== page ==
Good for the Soul
Disclaimer: I don't own these characters.
He feels a certain amount of fear as he enters the hallowed ground of the cathedral on a rainy night. It is a fear of the unknown and this fear simultaneously holds him back and drives him forward all in one glorious movement. The heathens and the uneducated fear everything. They are a superstitious lot, bent on shutting their eyes to the wonders of the modern world and preferring instead to label its mysteries as gifts from God. Nathaniel Essex has never been an overtly religious man. His mind is capable of so many wondrous things on its own that he has no need for God. Yet there was a beauty in his life he cannot comprehend even with all his science and his theorems. The beauty and light of his life was once named Rebecca but that name only brings him pain and guilt now. So he, like all good men full of pain and guilt, now turns to the superstition when the science fails.
He treads lightly as he enters the sanctuary and his eyes rest upon the confessional booth. He's heard that confession is good for the soul and his soul, if he even has one at all, could use some repair in these dark times. Though his colleagues would scoff at him for such an act, Essex quietly enters the booth and takes a seat. It wouldn't be the first time he's heard the mocking, derisive laughter of his "friends" in the scientific community.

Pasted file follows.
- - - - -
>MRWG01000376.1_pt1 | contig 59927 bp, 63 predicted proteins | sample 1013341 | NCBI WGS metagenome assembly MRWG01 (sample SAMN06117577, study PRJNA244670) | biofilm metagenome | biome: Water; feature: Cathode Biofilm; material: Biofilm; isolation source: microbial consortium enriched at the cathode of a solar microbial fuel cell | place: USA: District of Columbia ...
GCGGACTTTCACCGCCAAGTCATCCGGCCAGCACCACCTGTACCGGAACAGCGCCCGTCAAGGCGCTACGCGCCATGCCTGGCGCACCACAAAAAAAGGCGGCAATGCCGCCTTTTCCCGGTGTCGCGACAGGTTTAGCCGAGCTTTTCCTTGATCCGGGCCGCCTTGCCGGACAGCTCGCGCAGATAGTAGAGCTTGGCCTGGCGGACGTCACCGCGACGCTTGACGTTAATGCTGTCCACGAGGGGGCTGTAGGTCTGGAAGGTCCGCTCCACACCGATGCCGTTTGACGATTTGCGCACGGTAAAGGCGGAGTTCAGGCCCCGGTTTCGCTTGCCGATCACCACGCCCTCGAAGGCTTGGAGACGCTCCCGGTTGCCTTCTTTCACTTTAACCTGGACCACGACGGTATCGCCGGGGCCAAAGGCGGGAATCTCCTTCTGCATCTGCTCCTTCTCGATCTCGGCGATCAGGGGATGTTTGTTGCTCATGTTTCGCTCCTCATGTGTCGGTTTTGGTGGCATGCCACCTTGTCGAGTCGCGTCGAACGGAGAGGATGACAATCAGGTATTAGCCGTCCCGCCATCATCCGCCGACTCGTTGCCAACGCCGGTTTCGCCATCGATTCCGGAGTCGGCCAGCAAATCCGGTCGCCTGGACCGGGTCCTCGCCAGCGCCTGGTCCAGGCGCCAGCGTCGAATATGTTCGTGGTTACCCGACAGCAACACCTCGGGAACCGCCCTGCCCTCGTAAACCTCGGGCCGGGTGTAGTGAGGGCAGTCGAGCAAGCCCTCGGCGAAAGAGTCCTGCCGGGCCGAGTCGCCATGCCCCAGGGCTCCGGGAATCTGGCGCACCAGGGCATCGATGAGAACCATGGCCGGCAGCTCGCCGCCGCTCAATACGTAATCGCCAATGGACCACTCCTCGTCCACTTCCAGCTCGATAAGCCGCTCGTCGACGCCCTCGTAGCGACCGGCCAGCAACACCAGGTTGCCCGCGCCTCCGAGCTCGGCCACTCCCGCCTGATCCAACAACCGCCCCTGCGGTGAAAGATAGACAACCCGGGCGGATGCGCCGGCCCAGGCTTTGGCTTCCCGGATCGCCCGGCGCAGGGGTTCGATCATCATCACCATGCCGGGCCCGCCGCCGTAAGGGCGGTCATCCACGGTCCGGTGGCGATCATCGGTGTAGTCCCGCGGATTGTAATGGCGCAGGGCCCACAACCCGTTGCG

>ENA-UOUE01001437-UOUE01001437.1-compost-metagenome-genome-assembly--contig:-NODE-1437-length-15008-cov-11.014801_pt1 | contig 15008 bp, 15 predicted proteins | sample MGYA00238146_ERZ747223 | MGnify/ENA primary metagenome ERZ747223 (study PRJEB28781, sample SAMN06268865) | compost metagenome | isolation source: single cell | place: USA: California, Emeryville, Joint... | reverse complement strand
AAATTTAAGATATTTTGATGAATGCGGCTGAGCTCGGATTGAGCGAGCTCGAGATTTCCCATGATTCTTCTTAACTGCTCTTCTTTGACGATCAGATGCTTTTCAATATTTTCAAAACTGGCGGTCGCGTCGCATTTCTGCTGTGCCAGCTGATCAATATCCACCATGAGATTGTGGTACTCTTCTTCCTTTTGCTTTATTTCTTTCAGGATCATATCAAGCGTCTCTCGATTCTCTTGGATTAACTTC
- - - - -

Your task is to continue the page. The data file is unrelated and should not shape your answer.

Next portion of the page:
"Bless me, Father, for I have sinned," he murmurs, "This shall be my first confession of it." He looks through the slats in the wall that separates him from the priest and takes in his countenance with an appraising eye. The priest has strong facial features but Essex only sees flaws and ways to improve those flaws. He remembers a time when he didn't see the flaws in everything, when he didn't try to find new ways to improve everything around him. His Rebecca often playfully chided him that he was competing for God's occupation. Essex never had a God so he never fully understood the joke.
"What troubles you, my son?" asks the priest. Essex pauses for a moment as if he hasn't thought about it before. Truthfully, it's kept him awake every night ever since Rebecca died. Like all good men of his time and place, he lives under the crushing weight of a puritanical society where anything deviating from the norm is ugly and disgusting. Nathaniel believes that society is full of nothing but narrow-minded fools so shortsighted that they will never see the world as it truly is. It's a host of restrictions he longs to break free from but his humanity keeps him from doing that.
"My wife died a week ago," explains Essex, "I've had . . . 'impure thoughts' since then."
"What kind of thoughts?" inquires the priest. Nathaniel Essex hates his humanity because of all its limitations. The only time he ever enjoyed it was when he had Rebecca but she's gone now, slain by her own hand after finding out just how he conducted his experiments and his research. That's not what he needs to confess though, if he needs to confess anything at all. He's thought about taking his own life recently, shedding his humanity and all its limitations the only way he knows how. Worse yet, now that she's gone he can see all the flaws in her the way he sees the flaws in everything. He's thought about digging up her corpse and "improving" it as he's done to others in his experiments, perhaps even trying to bring her back to life though it's only a fleeting fantasy. These thoughts disgust him and yet the curiosity about his ability to do such things is tantalizing.